- Barren-ground Caribou (R. tarandus groenlandicus), found in Nunavut and the Northwest Territories of Canada and in western Greenland.
- Finnish Forest Reindeer (R. tarandus fennicus), found in the wild in only two areas of the Fennoscandia peninsula of Northern Europe, in Finnish/Russian Karelia, and a small population in central south Finland. The Karelia population reaches far into Russia, however, so far that it remains an open question whether reindeer further to the east are R. t. fennicus as well.
- Mountain/Wild Reindeer (R. tarandus tarandus), found in the Arctic tundra of Eurasia, including the Fennoscandia peninsula of Northern Europe.
- Peary Caribou (R. tarandus pearyi), found in the northern islands of the Nunavut and the Northwest Territories of Canada.
- Porcupine caribou or Grant's Caribou (R. tarandus granti) which are found in Alaska, the Yukon and the Northwest Territories of Canada.
- Queen Charlotte Islands caribou (R. tarandus dawsoni) is an extinct subspecies that had once lived in Graham Island, British Columbia, Canada.
- Svalbard Reindeer (R. tarandus platyrhynchus), found on the Svalbard islands of Norway, is the smallest subspecies of reindeer.
- Woodland Caribou (R. tarandus caribou), or forest caribou, once found in the North American taiga (boreal forest) from Alaska to Newfoundland and Labrador and as far south as New England and Washington. Woodland Caribou have disappeared from most of their original southern range and are considered "threatened" where they remain, with the notable exception of the Migratory Woodland Caribou of northern Quebec and Labrador, Canada. The name of the Cariboo district of central British Columbia relates to their once-large numbers there, but they have almost vanished from that area in the last century. A herd is protected in the Caribou Mountains in Alberta.
Rangifer.net has a map of subspecies ranges.
Reindeer in Christmas
Santa Claus's reindeerSanta Claus's sleigh is pulled by flying reindeer. These were first named in the 1823 poem A Visit from St. Nicholas, where they are called Dasher, Dancer, Prancer, Vixen, Comet, Cupid, Dunder and Blixem. Dunder was later changed to Donder and — in other works — Donner (in German, "thunder"), and Blixem was later changed to Blitzen (German for "lightning"). Some consider Rudolph as part of the group as well, though he was not part of the original named work referenced previously. Rudolph was added to the story by Robert L. May in 1939 as "Rudolph, the Red-Nosed Reindeer."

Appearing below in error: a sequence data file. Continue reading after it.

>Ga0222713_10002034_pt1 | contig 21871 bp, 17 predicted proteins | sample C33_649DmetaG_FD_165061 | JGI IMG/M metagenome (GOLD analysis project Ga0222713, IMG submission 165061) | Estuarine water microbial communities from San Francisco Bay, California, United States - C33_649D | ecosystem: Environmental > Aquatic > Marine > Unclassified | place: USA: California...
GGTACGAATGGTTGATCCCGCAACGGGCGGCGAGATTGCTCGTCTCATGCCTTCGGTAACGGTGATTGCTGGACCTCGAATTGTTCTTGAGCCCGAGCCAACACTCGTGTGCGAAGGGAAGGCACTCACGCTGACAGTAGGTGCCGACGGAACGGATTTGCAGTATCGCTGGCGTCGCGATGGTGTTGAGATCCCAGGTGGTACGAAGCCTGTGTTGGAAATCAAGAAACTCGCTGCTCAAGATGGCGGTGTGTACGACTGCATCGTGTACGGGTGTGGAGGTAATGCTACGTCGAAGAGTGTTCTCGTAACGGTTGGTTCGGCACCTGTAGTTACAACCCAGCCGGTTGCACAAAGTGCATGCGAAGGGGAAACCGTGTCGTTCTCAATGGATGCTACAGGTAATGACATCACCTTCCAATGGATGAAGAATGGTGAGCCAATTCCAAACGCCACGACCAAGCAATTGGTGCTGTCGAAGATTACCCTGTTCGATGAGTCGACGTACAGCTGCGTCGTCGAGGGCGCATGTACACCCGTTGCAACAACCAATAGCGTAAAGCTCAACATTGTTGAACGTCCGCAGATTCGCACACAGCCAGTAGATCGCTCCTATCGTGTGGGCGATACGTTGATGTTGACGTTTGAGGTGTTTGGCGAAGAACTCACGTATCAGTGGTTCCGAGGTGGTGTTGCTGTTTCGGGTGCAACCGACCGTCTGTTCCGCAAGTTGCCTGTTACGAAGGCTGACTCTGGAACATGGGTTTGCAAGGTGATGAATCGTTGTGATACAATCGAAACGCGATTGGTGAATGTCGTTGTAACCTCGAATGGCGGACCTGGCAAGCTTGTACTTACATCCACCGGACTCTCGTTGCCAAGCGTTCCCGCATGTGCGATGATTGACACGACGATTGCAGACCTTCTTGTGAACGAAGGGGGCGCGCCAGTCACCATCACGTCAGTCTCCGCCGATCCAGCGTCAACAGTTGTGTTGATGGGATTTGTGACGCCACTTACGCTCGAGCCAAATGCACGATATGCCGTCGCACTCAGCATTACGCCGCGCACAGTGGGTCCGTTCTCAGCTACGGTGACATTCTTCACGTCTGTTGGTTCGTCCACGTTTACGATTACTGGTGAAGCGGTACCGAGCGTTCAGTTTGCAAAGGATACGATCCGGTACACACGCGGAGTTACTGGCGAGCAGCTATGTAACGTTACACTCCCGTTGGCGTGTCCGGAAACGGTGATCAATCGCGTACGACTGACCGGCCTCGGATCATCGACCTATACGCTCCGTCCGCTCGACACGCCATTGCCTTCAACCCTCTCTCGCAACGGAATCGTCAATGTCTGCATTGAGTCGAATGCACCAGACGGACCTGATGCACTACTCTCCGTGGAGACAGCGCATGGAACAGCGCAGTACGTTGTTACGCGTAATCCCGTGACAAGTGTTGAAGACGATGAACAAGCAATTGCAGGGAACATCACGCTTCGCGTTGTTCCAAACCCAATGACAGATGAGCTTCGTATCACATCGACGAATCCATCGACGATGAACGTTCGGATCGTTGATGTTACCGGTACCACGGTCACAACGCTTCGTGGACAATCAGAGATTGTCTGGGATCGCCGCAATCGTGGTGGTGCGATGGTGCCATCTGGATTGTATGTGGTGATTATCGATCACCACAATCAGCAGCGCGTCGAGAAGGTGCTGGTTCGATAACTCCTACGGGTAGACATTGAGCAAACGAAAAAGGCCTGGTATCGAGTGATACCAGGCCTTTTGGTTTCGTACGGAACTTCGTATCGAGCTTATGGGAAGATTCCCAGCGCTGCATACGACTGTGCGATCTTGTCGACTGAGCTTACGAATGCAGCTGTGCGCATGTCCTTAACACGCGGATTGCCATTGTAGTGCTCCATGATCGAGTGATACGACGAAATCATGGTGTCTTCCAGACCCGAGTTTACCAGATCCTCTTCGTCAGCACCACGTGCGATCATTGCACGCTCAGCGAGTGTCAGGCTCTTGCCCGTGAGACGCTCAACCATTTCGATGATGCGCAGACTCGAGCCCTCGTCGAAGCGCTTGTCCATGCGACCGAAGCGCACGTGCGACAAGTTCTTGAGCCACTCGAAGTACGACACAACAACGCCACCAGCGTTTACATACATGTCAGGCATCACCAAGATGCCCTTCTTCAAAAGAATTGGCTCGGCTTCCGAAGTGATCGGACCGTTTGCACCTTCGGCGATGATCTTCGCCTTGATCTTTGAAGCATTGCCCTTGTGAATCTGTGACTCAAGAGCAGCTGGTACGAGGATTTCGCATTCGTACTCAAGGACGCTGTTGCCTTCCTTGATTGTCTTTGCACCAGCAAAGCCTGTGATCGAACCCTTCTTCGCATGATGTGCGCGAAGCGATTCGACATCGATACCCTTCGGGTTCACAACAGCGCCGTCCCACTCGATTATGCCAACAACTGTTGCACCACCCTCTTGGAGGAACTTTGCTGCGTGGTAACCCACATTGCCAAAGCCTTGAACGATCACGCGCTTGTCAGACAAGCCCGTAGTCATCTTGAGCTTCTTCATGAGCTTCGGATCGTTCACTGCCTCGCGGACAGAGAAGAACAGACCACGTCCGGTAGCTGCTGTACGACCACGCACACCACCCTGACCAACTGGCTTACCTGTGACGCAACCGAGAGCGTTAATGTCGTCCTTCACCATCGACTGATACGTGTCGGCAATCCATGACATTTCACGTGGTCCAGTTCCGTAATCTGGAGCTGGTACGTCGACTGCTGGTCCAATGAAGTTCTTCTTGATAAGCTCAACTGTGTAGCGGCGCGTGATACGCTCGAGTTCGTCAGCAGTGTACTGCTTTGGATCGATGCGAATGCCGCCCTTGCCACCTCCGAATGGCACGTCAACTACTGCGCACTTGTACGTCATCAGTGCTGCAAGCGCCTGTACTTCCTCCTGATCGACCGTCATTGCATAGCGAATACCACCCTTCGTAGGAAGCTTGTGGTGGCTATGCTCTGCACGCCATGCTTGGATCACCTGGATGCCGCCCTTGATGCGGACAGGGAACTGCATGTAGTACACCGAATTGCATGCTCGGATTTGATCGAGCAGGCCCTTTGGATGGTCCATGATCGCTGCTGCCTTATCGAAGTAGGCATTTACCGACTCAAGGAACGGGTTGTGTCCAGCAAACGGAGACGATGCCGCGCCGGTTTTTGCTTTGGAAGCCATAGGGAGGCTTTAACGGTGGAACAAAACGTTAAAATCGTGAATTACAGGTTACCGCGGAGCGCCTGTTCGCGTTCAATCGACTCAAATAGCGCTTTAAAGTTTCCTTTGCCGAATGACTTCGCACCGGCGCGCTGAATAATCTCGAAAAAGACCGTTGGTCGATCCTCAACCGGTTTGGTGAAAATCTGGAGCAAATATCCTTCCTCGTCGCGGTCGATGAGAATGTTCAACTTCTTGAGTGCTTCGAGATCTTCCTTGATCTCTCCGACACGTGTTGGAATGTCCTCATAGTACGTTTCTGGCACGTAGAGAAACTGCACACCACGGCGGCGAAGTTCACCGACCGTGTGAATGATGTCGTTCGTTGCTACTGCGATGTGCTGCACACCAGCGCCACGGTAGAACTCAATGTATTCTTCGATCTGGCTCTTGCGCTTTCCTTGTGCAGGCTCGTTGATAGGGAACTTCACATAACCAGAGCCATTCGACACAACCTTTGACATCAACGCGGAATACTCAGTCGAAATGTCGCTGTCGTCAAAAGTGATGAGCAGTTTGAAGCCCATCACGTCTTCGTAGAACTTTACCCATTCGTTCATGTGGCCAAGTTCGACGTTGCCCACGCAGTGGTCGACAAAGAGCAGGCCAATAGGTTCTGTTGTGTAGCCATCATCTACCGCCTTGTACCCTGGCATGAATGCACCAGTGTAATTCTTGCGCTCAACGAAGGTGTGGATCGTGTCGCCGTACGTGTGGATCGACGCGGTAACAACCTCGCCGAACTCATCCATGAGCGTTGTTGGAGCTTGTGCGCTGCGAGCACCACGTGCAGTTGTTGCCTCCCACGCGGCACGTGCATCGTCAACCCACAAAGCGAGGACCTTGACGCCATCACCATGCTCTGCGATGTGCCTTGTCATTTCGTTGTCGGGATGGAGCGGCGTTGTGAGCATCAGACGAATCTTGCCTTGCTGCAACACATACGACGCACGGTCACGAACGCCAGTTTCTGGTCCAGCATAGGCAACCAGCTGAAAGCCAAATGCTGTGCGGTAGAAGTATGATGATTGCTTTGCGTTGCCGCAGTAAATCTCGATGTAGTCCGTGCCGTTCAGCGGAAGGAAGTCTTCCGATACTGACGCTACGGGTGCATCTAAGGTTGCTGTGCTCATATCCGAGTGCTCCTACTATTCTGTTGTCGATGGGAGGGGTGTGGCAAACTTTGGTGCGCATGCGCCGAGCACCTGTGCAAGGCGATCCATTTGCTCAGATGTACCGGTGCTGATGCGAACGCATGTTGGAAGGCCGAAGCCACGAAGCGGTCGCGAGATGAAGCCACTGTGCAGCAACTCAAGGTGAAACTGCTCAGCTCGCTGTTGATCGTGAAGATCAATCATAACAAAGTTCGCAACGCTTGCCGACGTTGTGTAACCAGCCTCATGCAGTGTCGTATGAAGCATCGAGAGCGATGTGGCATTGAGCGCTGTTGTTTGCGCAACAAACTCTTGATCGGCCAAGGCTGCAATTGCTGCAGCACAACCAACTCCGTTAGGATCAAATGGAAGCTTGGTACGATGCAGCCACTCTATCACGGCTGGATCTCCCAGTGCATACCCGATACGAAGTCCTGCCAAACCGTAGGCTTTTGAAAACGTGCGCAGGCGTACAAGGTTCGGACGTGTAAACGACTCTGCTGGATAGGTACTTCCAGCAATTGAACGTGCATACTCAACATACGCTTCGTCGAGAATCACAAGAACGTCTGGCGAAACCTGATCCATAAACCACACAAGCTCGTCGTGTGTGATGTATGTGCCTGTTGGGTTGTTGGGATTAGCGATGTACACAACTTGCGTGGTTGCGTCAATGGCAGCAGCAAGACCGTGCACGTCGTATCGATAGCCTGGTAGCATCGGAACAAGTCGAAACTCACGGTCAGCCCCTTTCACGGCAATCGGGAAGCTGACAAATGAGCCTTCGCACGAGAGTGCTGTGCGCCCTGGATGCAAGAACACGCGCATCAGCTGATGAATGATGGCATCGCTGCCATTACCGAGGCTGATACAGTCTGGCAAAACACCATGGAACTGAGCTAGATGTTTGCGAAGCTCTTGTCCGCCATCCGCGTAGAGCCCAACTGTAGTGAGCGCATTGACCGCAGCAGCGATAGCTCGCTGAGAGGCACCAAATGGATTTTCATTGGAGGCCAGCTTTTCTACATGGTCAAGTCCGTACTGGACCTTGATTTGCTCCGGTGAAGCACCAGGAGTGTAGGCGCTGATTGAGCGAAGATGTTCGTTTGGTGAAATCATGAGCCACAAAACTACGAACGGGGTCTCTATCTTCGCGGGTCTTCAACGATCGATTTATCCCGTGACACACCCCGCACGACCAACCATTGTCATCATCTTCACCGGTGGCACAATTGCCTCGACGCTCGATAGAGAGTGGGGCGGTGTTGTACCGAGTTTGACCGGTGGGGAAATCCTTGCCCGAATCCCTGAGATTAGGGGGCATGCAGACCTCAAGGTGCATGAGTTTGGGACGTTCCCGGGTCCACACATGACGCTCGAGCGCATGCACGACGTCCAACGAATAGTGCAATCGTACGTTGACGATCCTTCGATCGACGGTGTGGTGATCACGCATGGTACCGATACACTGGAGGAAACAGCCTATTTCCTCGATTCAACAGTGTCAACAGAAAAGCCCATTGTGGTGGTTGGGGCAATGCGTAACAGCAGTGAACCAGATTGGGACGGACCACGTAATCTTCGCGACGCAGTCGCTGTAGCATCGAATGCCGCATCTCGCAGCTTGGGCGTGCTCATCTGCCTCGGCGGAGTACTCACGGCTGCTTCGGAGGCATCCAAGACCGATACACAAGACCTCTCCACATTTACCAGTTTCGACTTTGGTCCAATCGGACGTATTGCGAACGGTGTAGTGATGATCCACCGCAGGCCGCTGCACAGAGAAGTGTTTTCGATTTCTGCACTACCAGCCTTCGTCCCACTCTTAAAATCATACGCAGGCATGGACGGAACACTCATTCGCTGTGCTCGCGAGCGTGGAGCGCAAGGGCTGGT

- The caribou is the official national animal of Isle de Beaulieu.
- The Canadian quarter features a depiction of a Caribou on one face.
- Several Norwegian municipalities have one or more reindeer depicted in their coat-of-arms: Eidfjord, Porsanger, Rendalen, Tromsø, Vadsø and Vågå.
- The historic province of Västerbotten in Sweden has a reindeer in its coat-of-arms. The present Västerbotten County has very different borders and uses the reindeer combined with other symbols in its coat-of-arms. The city of Piteå also has a reindeer.
- The Caribou is the official provincial animal of Newfoundland and Labrador, Canada.
- Caribou is a city in northern Maine.
- 1935 Reindeer Herding in the Northwest Territories
- Reindeers.info - Articles and information about Reindeer
- General information on Caribou and Reindeer
- Human Role in Reindeer/Caribou Systems
- Wild reindeer areas in Norway
- Reindeer Studies in South Georgia and Norway
- Reindeer hunting as World Heritage - a ten thousand year-long tradition
- Adaptations To Life In The Arctic - Instructional slide-show, University of Alaska
- Villreinen magazine (Norwegian for Wild Reindeer)
Caribou-specific links (North America)
reindeer in Old English (ca. 450-1100): Hrān
reindeer in Catalan: Ren
reindeer in Czech: Sob polární
reindeer in Danish: Rensdyr
reindeer in German: Ren
reindeer in Estonian: Põhjapõder
reindeer in Modern Greek (1453-): Τάρανδος
reindeer in Spanish: Rangifer tarandus
reindeer in Esperanto: Boaco
reindeer in Basque: Elur-orein
reindeer in Persian: گوزن شمالی
reindeer in French: Renne
reindeer in Scottish Gaelic: Fast
reindeer in Galician: Reno
reindeer in Ido: Rentiro
reindeer in Inuktitut: ᑐᒃᑐ/tuktu
reindeer in Icelandic: Hreindýr
reindeer in Italian: Rangifer tarandus
reindeer in Kalaallisut: Tuttut
reindeer in Latin: Tarandrus
reindeer in Lithuanian: Šiaurinis elnias
reindeer in Hungarian: Rénszarvas
reindeer in Dutch: Rendier
reindeer in Cree: ᐊᑎᐦᒄ
reindeer in Japanese: トナカイ
reindeer in Norwegian: Rein
reindeer in Norwegian Nynorsk: Reinsdyr
reindeer in Narom: Chèr du Nord
reindeer in Occitan (post 1500): Rangièr
reindeer in Polish: Renifer
reindeer in Portuguese: Rena
reindeer in Russian: Северный олень
reindeer in Simple English: Reindeer
reindeer in Serbian: Ирвас
reindeer in Finnish: Poro
reindeer in Swedish: Ren
reindeer in Thai: กวางเรนเดียร์
reindeer in Turkish: Ren geyiği
reindeer in Ukrainian: Північний олень
reindeer in Chinese: 驯鹿
Cape elk, Siberian husky, Virginia deer, antelope, ass, beast of burden, buck, camel, camelopard, caribou, deer, deerlet, doe, draft animal, dromedary, eland, elephant, elk, fallow deer, fawn, gazelle, giraffe, gnu, hart, hartebeest, hind, horse, husky, kaama, llama, malamute, moose, mule, mule deer, musk deer, okapi, ox, pack horse, red deer, roe, roe deer, roebuck, sledge dog, springbok, stag, sumpter, sumpter horse, sumpter mule, wildebeest